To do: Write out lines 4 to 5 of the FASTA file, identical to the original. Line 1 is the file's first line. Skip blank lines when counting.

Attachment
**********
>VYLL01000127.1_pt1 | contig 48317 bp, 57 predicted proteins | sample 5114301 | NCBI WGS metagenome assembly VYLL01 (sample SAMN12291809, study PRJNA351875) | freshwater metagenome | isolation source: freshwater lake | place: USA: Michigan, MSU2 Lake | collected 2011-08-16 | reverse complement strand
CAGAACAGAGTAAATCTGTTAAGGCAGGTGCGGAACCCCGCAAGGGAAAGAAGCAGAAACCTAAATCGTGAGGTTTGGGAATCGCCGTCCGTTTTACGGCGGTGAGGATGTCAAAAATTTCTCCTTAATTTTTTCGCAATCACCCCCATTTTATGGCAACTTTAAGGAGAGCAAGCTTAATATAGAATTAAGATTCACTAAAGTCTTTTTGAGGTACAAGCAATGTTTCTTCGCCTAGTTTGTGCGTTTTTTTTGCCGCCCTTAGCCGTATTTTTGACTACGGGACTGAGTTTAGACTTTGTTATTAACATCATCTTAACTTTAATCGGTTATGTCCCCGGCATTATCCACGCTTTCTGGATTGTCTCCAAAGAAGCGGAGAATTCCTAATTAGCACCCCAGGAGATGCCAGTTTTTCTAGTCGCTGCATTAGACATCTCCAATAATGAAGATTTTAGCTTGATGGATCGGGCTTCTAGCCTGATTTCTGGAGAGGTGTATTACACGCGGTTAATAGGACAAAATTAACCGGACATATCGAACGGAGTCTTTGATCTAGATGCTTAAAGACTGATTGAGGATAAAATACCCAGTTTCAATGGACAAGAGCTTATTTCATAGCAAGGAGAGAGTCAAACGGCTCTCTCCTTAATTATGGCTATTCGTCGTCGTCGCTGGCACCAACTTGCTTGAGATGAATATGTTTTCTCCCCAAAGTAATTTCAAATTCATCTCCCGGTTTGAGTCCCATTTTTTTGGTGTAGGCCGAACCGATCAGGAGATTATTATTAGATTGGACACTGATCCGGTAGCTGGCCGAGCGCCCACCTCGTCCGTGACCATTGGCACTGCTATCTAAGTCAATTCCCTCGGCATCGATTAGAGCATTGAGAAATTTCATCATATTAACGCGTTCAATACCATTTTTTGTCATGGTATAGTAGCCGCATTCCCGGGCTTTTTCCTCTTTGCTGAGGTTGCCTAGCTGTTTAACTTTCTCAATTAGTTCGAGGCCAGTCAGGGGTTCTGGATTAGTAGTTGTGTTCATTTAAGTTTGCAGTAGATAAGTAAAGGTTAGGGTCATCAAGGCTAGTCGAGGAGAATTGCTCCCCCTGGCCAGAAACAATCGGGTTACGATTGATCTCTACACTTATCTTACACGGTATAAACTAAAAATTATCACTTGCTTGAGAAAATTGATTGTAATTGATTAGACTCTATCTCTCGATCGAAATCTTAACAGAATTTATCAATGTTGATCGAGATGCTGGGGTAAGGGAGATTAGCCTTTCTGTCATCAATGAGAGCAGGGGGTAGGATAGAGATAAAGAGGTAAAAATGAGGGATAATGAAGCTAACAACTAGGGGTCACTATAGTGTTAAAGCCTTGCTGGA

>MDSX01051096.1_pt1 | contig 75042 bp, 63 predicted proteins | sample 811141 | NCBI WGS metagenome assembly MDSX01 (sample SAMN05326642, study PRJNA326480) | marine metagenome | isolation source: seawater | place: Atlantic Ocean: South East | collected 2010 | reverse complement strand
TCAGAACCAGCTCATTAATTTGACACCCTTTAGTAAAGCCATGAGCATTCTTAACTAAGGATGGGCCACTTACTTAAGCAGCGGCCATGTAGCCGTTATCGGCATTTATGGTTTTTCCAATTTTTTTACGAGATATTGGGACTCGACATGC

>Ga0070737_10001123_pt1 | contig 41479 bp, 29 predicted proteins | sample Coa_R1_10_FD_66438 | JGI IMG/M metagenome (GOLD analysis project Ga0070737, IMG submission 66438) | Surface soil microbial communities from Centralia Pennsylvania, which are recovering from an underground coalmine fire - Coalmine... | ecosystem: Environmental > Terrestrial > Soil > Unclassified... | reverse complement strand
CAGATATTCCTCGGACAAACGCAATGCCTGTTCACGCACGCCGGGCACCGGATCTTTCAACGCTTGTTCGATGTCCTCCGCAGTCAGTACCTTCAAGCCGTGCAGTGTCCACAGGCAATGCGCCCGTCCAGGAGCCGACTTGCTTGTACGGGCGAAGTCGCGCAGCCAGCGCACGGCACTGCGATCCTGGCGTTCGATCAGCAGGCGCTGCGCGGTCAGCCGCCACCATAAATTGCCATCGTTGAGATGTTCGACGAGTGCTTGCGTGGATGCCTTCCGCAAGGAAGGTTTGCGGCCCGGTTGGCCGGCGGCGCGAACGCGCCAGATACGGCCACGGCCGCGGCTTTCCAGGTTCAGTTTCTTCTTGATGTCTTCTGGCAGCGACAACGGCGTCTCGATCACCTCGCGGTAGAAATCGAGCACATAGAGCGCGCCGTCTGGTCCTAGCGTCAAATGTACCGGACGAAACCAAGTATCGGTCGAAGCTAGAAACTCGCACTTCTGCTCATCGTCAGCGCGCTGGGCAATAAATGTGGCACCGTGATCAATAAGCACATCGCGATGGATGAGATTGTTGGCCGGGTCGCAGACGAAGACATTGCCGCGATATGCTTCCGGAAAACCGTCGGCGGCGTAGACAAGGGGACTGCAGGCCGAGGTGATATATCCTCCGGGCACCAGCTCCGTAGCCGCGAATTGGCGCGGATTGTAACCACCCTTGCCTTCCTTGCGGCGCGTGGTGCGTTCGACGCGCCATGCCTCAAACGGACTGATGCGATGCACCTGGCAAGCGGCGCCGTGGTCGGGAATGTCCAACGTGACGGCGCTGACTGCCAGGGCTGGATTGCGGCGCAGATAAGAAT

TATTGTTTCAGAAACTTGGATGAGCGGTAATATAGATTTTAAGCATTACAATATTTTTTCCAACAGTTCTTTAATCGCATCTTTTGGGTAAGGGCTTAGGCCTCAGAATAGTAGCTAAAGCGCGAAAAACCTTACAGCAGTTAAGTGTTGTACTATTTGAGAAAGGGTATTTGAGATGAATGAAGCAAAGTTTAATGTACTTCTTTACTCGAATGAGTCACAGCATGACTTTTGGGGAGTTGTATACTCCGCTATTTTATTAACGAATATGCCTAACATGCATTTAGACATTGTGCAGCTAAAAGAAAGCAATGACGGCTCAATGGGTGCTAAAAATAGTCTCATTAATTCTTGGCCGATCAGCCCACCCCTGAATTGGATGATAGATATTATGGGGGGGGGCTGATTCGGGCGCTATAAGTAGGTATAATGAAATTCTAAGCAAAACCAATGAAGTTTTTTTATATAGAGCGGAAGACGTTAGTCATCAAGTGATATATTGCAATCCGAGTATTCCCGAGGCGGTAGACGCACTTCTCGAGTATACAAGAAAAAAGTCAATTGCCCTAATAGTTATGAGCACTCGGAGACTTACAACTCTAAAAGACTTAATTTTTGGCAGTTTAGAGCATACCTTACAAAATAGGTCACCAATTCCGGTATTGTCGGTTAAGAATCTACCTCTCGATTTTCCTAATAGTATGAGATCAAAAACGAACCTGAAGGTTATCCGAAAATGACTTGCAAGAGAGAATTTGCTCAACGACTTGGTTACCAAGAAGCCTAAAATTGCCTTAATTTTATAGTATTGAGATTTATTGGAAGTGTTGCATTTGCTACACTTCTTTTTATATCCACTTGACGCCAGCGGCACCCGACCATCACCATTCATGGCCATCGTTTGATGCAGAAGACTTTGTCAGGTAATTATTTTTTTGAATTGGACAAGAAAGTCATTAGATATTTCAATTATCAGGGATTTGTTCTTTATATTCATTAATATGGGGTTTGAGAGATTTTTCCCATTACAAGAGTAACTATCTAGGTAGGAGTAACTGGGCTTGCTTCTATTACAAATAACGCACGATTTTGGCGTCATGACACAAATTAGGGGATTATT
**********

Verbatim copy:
TCAGAACCAGCTCATTAATTTGACACCCTTTAGTAAAGCCATGAGCATTCTTAACTAAGGATGGGCCACTTACTTAAGCAGCGGCCATGTAGCCGTTATCGGCATTTATGGTTTTTCCAATTTTTTTACGAGATATTGGGACTCGACATGC

>Ga0070737_10001123_pt1 | contig 41479 bp, 29 predicted proteins | sample Coa_R1_10_FD_66438 | JGI IMG/M metagenome (GOLD analysis project Ga0070737, IMG submission 66438) | Surface soil microbial communities from Centralia Pennsylvania, which are recovering from an underground coalmine fire - Coalmine... | ecosystem: Environmental > Terrestrial > Soil > Unclassified... | reverse complement strand